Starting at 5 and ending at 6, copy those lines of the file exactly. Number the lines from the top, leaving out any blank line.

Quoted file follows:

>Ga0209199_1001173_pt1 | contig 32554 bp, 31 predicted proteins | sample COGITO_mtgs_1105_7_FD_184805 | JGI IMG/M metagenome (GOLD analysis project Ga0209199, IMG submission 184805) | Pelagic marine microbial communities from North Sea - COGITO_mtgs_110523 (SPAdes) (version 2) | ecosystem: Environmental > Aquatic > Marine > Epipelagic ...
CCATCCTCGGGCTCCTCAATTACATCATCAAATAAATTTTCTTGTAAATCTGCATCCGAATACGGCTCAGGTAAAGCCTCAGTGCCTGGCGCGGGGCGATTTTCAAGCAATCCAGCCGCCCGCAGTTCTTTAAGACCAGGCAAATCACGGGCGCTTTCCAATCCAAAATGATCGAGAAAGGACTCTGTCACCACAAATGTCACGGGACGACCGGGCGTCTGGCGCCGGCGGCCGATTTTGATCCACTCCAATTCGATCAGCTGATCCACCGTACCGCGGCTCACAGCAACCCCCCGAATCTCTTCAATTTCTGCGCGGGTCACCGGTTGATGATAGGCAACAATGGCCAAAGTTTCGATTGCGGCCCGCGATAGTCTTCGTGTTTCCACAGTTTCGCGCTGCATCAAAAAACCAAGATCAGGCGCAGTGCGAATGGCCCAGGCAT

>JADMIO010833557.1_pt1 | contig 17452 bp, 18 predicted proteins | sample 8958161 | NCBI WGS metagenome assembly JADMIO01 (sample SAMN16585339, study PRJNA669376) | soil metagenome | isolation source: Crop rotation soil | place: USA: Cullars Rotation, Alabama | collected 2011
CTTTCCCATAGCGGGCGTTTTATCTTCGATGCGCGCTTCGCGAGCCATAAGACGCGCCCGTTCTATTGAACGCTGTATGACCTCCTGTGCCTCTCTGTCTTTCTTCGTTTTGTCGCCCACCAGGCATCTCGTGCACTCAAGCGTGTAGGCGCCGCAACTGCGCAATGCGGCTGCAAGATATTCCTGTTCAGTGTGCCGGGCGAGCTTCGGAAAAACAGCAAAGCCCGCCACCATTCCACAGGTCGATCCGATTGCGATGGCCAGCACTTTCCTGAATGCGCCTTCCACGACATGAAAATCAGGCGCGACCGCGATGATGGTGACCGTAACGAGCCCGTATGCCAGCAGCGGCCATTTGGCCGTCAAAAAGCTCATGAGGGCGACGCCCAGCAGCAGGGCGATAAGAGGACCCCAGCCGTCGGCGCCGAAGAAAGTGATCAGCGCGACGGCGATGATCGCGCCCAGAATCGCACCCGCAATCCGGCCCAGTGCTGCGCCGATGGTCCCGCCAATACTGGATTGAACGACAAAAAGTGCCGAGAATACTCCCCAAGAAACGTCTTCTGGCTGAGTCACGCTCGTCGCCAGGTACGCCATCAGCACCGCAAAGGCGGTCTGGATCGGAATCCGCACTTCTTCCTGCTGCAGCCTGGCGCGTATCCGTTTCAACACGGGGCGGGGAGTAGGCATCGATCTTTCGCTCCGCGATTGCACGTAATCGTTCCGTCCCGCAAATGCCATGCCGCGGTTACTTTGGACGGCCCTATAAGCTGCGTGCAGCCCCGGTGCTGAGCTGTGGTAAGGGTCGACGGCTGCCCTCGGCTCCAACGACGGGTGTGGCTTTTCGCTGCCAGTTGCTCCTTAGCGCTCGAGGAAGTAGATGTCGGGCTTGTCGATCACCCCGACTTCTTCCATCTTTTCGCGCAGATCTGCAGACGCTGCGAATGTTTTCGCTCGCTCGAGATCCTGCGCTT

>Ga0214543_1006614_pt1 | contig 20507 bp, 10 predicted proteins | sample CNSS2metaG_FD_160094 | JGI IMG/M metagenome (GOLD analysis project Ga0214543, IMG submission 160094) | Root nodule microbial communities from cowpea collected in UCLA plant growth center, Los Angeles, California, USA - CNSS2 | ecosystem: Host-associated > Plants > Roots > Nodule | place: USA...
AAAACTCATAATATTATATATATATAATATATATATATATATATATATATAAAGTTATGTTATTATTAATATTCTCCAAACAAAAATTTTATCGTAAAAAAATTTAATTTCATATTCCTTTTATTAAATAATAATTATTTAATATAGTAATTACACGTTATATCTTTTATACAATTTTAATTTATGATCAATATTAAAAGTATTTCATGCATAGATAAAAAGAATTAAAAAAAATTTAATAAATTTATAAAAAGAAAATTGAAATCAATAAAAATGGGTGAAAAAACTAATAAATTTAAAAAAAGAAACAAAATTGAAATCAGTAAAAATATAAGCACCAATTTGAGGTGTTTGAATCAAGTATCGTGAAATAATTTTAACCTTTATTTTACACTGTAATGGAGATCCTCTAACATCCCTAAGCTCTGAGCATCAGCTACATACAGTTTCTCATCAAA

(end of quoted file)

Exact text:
>Ga0214543_1006614_pt1 | contig 20507 bp, 10 predicted proteins | sample CNSS2metaG_FD_160094 | JGI IMG/M metagenome (GOLD analysis project Ga0214543, IMG submission 160094) | Root nodule microbial communities from cowpea collected in UCLA plant growth center, Los Angeles, California, USA - CNSS2 | ecosystem: Host-associated > Plants > Roots > Nodule | place: USA...
AAAACTCATAATATTATATATATATAATATATATATATATATATATATATAAAGTTATGTTATTATTAATATTCTCCAAACAAAAATTTTATCGTAAAAAAATTTAATTTCATATTCCTTTTATTAAATAATAATTATTTAATATAGTAATTACACGTTATATCTTTTATACAATTTTAATTTATGATCAATATTAAAAGTATTTCATGCATAGATAAAAAGAATTAAAAAAAATTTAATAAATTTATAAAAAGAAAATTGAAATCAATAAAAATGGGTGAAAAAACTAATAAATTTAAAAAAAGAAACAAAATTGAAATCAGTAAAAATATAAGCACCAATTTGAGGTGTTTGAATCAAGTATCGTGAAATAATTTTAACCTTTATTTTACACTGTAATGGAGATCCTCTAACATCCCTAAGCTCTGAGCATCAGCTACATACAGTTTCTCATCAAA